1943 : Former Governor of Michigan Frank Murphy Takes A Stand Against Racism

When:
June 21, 2018 all-day
2018-06-21T00:00:00-04:00
2018-06-22T00:00:00-04:00
Image result for Frank Murphy photo

Former governor of Michigan Frank Murphy issued the dissenting opinion in the Supreme Court’s 1943 case, Hirabayashi vs. The United States of America. This case centered around Gordon Hirabayashi, a university student in Seattle and a devout Quaker. As a conscientious objector to military service, he had refused to report to the Japanese evacuation center as ordered by the laws produced to concentrate Japanese and Japanese-American people under US government regulation and control in an effort to negate subversion. Hirabayashi was arrested and convicted on May 16, 1942. The Supreme Court ruled on his case on June 21, 1943. The Court upheld his conviction. The dissenting opinion was made by Justice Frank Murphy:

“…I dissent, therefore, from this legalization of racism. Racial discrimination in any form and in any degree has no justifiable part whatever in our democratic way of life. It is unattractive in any setting but it is utterly revolting among a free people who have embraced the principles set forth in the Constitution of the United States. All residents of this nation are kin in some way by blood or culture to a foreign land. Yet they are primarily and necessarily a part of the new and distinct civilization of the United States. They must accordingly be treated at all times as the heirs of the American experiment and as entitled to all rights and freedoms guaranteed by the constitution.” The U.S. Supreme Court eventually reversed itself and essentially adopted the position described by Justice Murphy.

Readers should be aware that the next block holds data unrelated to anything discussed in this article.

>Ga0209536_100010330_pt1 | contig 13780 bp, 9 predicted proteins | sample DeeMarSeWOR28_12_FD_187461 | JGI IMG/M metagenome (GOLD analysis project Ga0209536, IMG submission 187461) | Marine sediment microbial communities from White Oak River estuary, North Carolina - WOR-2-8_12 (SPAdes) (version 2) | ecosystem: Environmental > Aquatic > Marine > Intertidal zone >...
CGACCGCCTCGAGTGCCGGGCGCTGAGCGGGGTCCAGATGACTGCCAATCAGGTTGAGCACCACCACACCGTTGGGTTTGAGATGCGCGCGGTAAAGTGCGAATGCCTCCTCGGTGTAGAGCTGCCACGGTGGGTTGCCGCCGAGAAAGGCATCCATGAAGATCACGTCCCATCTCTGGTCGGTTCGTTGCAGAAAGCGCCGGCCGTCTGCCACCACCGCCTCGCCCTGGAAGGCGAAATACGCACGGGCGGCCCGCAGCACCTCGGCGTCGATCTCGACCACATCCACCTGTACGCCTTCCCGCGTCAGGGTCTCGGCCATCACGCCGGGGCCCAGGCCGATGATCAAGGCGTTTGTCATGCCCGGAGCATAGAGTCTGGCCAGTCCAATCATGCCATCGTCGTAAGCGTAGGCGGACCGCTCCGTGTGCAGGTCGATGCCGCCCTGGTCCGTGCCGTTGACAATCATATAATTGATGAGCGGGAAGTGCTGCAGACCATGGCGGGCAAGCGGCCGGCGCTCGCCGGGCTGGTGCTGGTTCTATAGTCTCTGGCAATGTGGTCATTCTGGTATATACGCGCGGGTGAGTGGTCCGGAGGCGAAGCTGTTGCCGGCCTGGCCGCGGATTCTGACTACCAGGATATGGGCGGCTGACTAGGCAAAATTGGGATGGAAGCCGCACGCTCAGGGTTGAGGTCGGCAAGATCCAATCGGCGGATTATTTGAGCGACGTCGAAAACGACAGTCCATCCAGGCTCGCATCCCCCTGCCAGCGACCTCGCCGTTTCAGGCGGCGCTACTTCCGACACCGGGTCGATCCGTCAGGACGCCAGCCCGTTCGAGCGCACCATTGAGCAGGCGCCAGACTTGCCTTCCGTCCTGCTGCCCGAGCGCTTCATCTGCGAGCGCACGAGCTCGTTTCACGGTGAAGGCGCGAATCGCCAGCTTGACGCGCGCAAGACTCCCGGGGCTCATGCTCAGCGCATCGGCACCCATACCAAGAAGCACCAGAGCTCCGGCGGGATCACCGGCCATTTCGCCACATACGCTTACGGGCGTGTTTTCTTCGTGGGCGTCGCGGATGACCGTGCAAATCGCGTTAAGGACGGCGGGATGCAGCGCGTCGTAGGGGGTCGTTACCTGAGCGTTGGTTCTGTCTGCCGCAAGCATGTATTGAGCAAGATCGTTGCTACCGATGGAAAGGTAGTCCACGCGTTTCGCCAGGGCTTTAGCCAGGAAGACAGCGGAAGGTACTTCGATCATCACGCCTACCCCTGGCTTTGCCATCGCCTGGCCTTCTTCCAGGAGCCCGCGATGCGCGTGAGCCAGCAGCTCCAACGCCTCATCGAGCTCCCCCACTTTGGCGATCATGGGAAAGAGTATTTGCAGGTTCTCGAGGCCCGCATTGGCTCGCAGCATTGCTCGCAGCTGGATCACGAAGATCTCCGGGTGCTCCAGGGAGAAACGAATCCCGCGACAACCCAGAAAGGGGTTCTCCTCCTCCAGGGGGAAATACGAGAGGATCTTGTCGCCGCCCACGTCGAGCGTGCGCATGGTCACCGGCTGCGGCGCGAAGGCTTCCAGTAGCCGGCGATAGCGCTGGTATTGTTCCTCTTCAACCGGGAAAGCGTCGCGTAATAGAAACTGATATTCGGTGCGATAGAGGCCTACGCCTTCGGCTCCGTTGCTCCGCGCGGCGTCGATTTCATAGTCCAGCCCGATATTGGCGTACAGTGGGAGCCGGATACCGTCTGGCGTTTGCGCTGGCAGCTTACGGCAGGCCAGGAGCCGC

For more information see Sidney Fine, Frank Murphy: a Michigan Life, Ann Arbor, Mich.: Historical Society of Michigan, 1985. Available at Library of Michigan and 11 other Michigan Libraries according to MelCat.

Source: Michigan Historical Calendar, Clarke Historical Library at Central Michigan University.

Leave a Reply